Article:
Simmons asks. “And, one of the most basic questions is, did these two features evolve together or did one come first?”
Until recently, there were three theories about bat evolution. There’s a flight first hypothesis that suggests bats had a gliding
ancestor. They evolved flight as a means to get around in their environment, and later developed echolocation to help them
better detect the insects they need to eat in abundance.
According to the second hypothesis, which argues for echolocation first, bats were a scrambling, tree-dwelling animal
that used echolocation to detect food sources, and subsequently evolved flight to get around better and to be able to chase after
the insects they detected through echolocation into the air.
In the 1990s, a new discovery showed that the high-intensity echolocation calls take a lot of energy to produce in a stationary
bat. When the bat flies, though, the flight muscles pump the lungs, so there is a savings in energy. This suggested a third theory
of tandem development: If there is no cost for echolocation when the bat is flying, maybe flight and echolocation evolved at
the same time.
All three theories were plausible, says Simmons, and virtually untestable—but here’s where the 52 million-year-old fossils she
is studying come into play. The new bat, which Simmons and her team named Onychonycteris, has characteristics that place it
early in bat evolution. For instance, it has claws on all five fingers, just as its terrestrial ancestors did. And it has the anatomical
features, the exceptionally long fingers, for instance, needed for flight.
Bats that echolocate share three anatomical features. The first
is an enlarged cochlea—the spiral-shaped cavity of the inner ear.
Next is the stylohyal element that connects the base of the skull
to the bones in the throat that support the voicebox muscle. In
bats that echolocate, the stylohyal is long and skinny, with a
paddle at the end to help it attach more firmly to the base of the
skull. Finally, the malleus, the ear ossicle that contacts the eardrum, has a knob on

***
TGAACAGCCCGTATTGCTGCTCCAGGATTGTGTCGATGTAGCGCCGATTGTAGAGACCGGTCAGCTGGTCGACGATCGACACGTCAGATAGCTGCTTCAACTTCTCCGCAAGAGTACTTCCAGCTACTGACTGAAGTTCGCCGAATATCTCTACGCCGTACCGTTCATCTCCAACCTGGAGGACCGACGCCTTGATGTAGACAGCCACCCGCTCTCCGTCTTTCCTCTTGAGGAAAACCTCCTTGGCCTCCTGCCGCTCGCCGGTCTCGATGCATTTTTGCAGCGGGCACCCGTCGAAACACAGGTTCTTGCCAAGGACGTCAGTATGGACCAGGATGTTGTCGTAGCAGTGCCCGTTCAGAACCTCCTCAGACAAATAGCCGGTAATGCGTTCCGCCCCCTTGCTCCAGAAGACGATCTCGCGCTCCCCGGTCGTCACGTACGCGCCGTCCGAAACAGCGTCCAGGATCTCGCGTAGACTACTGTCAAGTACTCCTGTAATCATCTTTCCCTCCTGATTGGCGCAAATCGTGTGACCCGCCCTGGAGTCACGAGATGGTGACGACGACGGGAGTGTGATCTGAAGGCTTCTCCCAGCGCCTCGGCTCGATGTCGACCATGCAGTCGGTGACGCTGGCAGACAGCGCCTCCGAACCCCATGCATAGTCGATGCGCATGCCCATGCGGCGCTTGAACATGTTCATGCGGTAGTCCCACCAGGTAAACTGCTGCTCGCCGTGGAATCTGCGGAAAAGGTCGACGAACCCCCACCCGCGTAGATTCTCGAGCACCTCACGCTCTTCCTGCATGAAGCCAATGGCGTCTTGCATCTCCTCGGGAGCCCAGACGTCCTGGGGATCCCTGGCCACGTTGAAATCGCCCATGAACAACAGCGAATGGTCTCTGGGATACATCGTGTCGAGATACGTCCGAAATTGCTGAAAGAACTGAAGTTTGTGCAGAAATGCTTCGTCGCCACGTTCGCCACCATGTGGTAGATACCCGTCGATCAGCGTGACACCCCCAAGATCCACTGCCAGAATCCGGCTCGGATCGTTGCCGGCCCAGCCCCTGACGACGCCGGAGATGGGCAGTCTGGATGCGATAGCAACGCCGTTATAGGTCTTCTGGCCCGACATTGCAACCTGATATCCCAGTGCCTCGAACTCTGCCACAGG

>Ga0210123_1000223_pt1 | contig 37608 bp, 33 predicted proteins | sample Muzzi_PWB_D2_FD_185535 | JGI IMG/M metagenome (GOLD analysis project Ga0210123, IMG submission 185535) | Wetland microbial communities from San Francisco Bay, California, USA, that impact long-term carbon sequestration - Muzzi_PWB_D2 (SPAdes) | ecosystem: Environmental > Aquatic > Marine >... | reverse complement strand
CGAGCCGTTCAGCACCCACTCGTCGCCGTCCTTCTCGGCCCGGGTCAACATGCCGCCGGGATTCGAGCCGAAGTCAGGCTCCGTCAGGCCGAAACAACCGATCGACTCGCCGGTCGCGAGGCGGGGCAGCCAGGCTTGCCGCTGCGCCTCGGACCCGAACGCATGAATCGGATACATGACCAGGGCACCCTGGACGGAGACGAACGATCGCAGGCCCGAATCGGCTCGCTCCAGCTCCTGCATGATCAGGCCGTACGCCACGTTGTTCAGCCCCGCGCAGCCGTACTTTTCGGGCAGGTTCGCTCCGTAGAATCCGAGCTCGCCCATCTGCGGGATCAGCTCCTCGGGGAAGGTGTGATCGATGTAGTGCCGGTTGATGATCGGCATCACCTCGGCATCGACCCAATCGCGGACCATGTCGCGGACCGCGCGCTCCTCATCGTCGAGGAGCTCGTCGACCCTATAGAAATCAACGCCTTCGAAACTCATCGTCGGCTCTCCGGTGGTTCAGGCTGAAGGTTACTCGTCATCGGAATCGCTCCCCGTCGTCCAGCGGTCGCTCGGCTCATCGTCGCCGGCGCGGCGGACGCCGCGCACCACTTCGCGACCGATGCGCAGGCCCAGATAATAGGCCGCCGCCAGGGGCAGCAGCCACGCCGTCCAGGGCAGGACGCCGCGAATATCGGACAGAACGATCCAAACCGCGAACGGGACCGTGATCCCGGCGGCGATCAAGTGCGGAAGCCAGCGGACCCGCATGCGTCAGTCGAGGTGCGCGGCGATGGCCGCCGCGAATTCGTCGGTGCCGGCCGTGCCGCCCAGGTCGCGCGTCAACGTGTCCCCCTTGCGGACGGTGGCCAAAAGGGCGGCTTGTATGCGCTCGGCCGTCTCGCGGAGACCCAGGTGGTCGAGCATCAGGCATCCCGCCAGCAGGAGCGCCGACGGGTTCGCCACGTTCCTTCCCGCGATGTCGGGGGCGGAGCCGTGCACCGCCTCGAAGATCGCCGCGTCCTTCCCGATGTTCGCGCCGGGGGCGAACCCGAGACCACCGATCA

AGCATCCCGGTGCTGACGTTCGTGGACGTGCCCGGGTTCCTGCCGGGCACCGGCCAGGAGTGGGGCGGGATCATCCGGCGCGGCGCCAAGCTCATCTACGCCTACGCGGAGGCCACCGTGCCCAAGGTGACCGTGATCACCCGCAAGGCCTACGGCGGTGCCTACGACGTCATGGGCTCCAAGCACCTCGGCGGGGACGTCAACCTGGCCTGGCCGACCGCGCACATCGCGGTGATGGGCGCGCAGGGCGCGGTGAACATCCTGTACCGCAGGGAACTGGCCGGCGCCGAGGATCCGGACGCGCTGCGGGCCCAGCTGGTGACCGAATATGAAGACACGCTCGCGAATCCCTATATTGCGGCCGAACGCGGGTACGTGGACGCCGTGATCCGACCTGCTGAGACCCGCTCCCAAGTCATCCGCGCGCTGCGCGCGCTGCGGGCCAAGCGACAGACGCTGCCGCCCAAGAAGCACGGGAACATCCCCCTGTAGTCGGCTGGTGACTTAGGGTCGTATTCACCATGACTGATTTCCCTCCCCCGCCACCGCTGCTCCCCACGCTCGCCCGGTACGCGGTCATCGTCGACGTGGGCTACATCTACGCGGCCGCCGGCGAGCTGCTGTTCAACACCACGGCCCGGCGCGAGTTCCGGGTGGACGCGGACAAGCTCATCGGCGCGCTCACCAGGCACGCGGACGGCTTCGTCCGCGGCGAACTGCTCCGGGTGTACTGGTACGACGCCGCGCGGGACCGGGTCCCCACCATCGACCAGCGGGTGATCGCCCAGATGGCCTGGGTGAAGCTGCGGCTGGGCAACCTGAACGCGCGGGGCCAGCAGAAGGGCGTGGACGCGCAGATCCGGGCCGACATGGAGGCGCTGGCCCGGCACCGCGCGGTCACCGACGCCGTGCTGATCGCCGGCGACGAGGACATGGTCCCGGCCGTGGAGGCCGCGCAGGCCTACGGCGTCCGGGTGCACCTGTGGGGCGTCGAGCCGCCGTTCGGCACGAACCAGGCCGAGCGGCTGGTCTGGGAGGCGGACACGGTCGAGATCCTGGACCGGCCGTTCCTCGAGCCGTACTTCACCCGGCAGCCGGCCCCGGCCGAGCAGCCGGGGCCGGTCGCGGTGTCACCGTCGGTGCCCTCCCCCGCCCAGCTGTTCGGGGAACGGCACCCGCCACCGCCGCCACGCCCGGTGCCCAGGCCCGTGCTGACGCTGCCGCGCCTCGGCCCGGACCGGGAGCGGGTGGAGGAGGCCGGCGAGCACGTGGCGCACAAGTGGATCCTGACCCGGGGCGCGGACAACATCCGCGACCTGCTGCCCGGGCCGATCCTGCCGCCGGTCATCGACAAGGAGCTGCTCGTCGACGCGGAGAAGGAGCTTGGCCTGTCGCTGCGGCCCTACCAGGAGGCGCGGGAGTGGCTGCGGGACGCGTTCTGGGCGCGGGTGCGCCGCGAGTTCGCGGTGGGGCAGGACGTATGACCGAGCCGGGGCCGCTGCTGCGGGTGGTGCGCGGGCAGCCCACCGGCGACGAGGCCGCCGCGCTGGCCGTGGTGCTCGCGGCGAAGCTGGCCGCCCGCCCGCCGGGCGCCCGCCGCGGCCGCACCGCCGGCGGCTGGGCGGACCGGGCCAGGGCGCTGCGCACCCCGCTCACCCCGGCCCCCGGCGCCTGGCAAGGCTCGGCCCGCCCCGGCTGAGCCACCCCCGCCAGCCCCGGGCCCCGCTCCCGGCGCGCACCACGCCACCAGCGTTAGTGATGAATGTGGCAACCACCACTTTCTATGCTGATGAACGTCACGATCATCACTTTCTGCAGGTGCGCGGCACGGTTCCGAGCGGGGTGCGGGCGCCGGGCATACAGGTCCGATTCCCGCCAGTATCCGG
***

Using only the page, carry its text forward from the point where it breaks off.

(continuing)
the end that affects how it vibrates. It’s clear from the specimen that
Onychonycteris had none of these features. Simmons could see there was no way
it could echolocate. Mystery solved—it’s flight first.
Before I leave her office, Simmons shows me a few other bats from the museum’s
collection, which includes around 60,000 bat specimens representing almost every species from
around the world. She shows me fossils, skulls, bones, molars, full skeletons, skins. She
takes a bat out of a display drawer that looks like a little stuffed animal. This one has been prepared so that the banding patterns
on its fur can be studied. As she talks, she strokes its head gently
the way you would a pet. “From the mammal’s basic biological
plan—we’re warm-blooded, we have hair, we give milk, we have
a skeleton inside, we have a basic set of internal organs—you
have things as diverse as bats and whales and horses and cats and
shrews. I just find that amazing,” she says. “I want to understand
as much as I can about the evolution of diversity. And as
we collect more genetic data, more morphological data, and we
actually start to solve some of these problems, it’s just going to
In the scientific world, answers beget more questions. Same
at my house. It’s winter now, and our bat is either hibernating
or has gone some place warmer. “Bats are blind,” my six-yearold
tells me with great authority, adding the definitive, “Dad
said.” He thinks about it for a minute then asks, “If bats are
blind, how can they fly?” His brother picks up the rubbery bat I
brought back for him from the museum’s gift shop. He is five,
so, of course, he flies it like an airplane around the room. Come
spring, when we welcome back our bat, we’re going to find a lot
to talk about.